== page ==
1. The assessee-applicant has not appeared to argue this petition nor has any counsel appeared on his behalf. This case has been on the daily list since August, 1972, and in spite of that the applicant has not made any arrangement for the prosecution of this petition. Consequently, we have heard the learned counsel for the revenue in order to answer the question referred to us for decision.
2. The assessee was issued a notice of demand under Section 156 of the Income-tax Act 1961 (hereinafter called 'the Act'), for the payment of advance tax under Section 210 of the Act in Form No. 28 in pursuance of the order of the Income-tax Officer dated July 28, 1967. The notice was served on the assessee on September 4, 1967. The first instalment of Rs. 8,129 was due on December 1, 1967, and the second instalment of similar amount was due on March 15, 1968. The first instalment of Rs. 8,129, which fell due on December 1, 1967, was not paid by the assesseeand notice under Section 221(1) of the Act was issued to him on December 15, 1967, requiring him to show cause on December 26, 1967, as to why penalty be not imposed for non-payment of the amount of Rs. 8,129. The notice was served upon the assessee on January 4, 1968, but the instalment of Rs. 8,129 was not paid by him even after the service of the show-cause notice nor any written explanation was submitted for nonpayment of Rs. 8,129. Another show-cause notice was issued to him on February 24, 1968, for March 6, 1968, and was served upon the assessee on February 27, 1968, but he neither gave any reply nor paid the amount. The assessee was consequently held to be an assessee in default under Section 218 of the Act and a penalty of Rs. 812, being 10 per cent. of the amount in default, was imposed by order dated March 6, 1968. The assessee filed an appeal which was rejected by the Appellate Assistant Commissioner of Income-tax on October 15, 1969. The assessee then filed an appeal before the Income-tax Appellate Tribunal which was dismissed on March 23, 1971. On the application of the assessee made under Section 256(1) of the Act, the Income-tax Appellate Tribunal has referred the following question of law to this court for opinion :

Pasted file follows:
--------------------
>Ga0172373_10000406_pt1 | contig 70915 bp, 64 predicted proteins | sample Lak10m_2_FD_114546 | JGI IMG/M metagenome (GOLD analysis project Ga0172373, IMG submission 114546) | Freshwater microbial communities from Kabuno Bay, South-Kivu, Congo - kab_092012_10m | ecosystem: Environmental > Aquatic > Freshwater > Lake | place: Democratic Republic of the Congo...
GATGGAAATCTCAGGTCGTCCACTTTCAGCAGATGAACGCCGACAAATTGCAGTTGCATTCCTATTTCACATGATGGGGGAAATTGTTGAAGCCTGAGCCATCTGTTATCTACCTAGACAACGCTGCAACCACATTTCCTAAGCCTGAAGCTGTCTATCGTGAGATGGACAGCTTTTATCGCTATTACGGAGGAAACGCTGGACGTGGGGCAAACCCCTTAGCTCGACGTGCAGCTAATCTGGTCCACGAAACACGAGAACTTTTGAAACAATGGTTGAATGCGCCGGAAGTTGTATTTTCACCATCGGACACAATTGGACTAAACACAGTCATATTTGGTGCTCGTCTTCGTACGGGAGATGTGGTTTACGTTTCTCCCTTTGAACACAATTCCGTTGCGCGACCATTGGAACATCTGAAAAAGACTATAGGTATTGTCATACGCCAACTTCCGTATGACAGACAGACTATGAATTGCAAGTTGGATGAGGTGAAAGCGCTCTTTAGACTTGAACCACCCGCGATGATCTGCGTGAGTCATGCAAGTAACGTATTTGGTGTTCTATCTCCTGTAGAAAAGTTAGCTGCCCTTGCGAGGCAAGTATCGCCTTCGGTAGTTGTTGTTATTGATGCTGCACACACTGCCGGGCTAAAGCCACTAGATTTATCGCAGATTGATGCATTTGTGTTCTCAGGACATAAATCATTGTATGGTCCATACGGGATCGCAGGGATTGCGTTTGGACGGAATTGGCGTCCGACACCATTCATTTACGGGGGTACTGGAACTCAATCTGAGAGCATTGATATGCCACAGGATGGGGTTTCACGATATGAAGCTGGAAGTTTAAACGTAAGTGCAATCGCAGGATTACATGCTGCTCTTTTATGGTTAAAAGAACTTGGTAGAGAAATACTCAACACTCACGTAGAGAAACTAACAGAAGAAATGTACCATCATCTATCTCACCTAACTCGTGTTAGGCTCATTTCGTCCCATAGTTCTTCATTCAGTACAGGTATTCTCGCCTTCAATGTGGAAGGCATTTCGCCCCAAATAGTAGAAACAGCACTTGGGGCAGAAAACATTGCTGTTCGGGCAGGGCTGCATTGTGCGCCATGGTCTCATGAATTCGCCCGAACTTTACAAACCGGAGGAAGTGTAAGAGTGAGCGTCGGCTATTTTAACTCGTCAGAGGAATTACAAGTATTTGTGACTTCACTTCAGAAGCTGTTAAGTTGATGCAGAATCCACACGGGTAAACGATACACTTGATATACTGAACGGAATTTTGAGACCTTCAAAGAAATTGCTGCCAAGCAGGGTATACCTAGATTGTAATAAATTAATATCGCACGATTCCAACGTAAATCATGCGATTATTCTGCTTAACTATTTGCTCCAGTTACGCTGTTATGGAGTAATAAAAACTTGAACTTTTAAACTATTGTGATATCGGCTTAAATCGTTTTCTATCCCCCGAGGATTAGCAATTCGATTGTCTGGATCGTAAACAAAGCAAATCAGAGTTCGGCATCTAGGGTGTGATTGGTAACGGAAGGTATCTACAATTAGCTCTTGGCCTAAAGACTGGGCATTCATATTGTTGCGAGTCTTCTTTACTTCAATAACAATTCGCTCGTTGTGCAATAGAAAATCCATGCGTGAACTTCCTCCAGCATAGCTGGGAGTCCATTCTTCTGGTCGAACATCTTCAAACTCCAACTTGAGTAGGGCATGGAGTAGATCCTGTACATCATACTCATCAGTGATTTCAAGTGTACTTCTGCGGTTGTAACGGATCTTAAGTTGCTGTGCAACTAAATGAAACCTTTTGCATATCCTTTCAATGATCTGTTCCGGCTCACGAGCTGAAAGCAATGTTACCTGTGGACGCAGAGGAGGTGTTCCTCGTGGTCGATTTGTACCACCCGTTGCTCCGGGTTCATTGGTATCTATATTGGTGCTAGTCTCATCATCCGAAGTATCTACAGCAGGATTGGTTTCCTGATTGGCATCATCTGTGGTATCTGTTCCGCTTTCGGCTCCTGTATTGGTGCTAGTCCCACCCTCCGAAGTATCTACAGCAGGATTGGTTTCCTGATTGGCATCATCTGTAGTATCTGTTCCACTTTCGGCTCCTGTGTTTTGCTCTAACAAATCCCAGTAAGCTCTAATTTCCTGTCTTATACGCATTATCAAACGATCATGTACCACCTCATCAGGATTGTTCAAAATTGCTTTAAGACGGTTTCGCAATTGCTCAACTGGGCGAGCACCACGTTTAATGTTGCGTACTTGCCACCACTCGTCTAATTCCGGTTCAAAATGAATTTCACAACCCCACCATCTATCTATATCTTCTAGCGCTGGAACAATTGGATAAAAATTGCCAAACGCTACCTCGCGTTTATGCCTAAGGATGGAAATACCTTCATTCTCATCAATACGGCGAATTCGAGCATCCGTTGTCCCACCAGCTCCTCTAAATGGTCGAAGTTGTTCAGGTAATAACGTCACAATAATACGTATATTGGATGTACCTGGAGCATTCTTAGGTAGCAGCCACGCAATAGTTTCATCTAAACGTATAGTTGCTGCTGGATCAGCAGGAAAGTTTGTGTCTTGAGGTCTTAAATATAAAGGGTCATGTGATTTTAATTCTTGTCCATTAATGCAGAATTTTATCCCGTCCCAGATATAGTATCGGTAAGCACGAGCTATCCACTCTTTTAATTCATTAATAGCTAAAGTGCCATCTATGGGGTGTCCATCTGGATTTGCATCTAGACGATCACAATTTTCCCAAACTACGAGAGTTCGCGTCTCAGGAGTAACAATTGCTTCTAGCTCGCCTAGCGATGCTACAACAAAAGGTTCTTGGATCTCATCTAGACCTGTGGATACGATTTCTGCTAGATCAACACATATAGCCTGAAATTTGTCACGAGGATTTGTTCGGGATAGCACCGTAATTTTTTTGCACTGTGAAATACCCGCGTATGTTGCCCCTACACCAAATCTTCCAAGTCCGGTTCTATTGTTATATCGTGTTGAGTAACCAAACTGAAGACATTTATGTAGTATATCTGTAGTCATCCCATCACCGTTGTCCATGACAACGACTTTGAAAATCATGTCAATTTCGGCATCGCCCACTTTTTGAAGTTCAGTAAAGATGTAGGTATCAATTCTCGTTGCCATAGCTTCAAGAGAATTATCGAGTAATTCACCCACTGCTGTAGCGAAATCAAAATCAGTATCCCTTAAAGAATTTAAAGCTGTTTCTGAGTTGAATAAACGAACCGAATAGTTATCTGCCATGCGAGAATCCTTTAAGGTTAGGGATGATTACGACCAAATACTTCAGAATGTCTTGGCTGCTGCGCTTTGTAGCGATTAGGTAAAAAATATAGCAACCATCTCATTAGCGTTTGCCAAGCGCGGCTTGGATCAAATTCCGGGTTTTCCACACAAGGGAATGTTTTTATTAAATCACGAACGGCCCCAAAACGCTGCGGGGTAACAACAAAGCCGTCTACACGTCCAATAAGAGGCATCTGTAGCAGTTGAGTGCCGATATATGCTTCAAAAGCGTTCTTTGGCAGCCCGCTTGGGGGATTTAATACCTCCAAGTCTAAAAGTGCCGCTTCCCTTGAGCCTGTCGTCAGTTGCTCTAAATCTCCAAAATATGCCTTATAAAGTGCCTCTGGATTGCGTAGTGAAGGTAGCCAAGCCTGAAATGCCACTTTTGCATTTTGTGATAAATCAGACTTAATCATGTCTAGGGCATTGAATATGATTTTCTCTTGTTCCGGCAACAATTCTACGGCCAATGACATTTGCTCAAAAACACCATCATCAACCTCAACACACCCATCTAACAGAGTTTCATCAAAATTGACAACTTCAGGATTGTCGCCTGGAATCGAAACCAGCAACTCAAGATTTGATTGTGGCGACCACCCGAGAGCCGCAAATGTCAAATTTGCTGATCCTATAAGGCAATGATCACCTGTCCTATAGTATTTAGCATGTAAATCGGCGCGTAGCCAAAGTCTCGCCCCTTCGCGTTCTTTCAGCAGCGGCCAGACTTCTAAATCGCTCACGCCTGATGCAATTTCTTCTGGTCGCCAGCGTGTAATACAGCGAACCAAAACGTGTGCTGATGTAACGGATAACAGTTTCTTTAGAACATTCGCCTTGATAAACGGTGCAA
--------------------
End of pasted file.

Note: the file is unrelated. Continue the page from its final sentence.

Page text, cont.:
'Whether, on the facts and in the circumstances of the case, the penalty was properly levied under Section 221 for the default in the payment of advance tax '
3. The only point argued before the Appellate Assistant Commissioner of Income-tax and the Income-tax Appellate Tribunal was that advance tax was not ' tax ' as defined in Section 2(43) of the Act and, therefore, the assessee could not be deemed to be an assessee in default and no penalty could be imposed under Section 221 of the Act. The learned Tribunal relied on a Division Bench judgment of the Mysore High Court in S. Narayanappa and Brothers v. Income-tax Officer,  37 I.T.R. 257 (Mys.) which was a case under the Indian Income-tax Act, 1922, wherein it was held that penalty under the provisions of Section 46(1) and (1A) of the Indian Income-tax Act, 1922, could be levied on an assessee who committed default in the payment of advance tax demanded under Section 18A of that Act. A Division Bench of the Allahabad High Court considered this matter in Smt. Kusum Kumari v. Union of India,  85 I.T.R. 19, 22, 23 (All.) and held that penalty could be imposed under Section 221 of the Act on an assessee who committed default in payment of advance tax. The relevant observations are as under :